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Programming by Demonstration for in-contact Tasks using Dynamic Movement Primitives
2014 (English)Independent thesis Advanced level (degree of Master (Two Years)), 20 credits / 30 HE creditsStudent thesis
Abstract [en]

Despite the rapid growth in the number of robots in the world, the number of service robots is still very low. The major reasons for this include the robots' lack of world knowledge, sensitivity, safety and flexibility. This thesis experimentally addresses the last three of these issues (sensitivity, safety and flexibility) with reference to advanced, industrial level robotic arms provided with integrated torque sensors at each joint.The aims of this work are twofold. The first one, at a more technical level, is the implementation of a real-time software infrastructure, based on Orocos and ROS, for a general, robust, flexible and modular robot control framework with a relatively high level of abstraction. The second aim is to utilize this software framework for Programming by Demonstration with a class of algorithms known as Dynamic Movement Primitives. Using kinesthetic teaching with one or multiple demonstrations, the robot performs simple sequential in-contact tasks (e. g. writing on a notepad a previously demonstrated sequence of characters). The system is not only able to imitate and generalize from demonstrated trajectories, but also from their associated force profiles during the execution of in-contact tasks. The framework is further extended to successfully recover from perturbations during the execution and to cope with dynamic environments.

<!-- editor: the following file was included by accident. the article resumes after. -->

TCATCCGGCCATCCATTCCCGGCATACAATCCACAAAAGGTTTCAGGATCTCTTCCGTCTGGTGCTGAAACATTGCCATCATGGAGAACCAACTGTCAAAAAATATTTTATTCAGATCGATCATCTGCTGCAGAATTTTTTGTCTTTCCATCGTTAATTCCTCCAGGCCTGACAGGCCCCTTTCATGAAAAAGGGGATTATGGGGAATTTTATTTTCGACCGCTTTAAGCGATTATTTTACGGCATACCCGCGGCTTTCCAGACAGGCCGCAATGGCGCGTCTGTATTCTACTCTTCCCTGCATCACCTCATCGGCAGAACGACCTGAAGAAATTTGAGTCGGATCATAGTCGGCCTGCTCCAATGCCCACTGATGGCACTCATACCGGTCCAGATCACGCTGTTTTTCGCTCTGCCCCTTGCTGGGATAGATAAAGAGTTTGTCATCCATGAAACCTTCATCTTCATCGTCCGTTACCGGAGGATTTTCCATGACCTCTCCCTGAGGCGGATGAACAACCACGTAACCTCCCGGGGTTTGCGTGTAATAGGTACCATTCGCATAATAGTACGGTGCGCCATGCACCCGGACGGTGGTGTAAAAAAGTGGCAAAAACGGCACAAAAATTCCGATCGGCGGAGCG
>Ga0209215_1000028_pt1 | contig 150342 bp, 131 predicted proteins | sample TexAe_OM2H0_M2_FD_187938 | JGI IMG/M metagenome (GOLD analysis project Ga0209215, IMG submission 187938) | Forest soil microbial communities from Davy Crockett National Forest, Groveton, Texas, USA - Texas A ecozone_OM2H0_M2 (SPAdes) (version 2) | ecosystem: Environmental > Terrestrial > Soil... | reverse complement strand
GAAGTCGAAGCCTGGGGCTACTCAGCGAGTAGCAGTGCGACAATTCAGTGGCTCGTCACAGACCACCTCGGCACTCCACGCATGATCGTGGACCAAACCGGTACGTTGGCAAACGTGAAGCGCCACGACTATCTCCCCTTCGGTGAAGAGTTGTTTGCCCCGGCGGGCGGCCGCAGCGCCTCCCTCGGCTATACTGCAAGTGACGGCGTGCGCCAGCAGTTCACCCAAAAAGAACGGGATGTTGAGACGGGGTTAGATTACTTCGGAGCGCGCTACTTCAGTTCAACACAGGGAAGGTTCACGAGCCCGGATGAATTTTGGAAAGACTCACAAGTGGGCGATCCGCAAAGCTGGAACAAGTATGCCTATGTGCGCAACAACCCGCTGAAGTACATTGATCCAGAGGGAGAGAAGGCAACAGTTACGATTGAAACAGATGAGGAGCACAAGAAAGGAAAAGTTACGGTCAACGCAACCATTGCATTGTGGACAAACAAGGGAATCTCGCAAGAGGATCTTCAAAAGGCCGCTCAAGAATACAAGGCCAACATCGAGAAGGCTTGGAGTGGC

Place, publisher, year, edition, pages
2014. , 82 p.
Keyword [en]
Technology, Programming by Demonstration, In-contact tasks, Dynamic Movement Primitives
Keyword [sv]
URN: urn:nbn:se:ltu:diva-46467Local ID: 41afe14b-ceeb-4de4-b6a1-42228051a968OAI: diva2:1019781
Subject / course
Student thesis, at least 30 credits
Educational program
Space Engineering, master's level
Validerat; 20140822 (global_studentproject_submitter)Available from: 2016-10-04 Created: 2016-10-04Bibliographically approved

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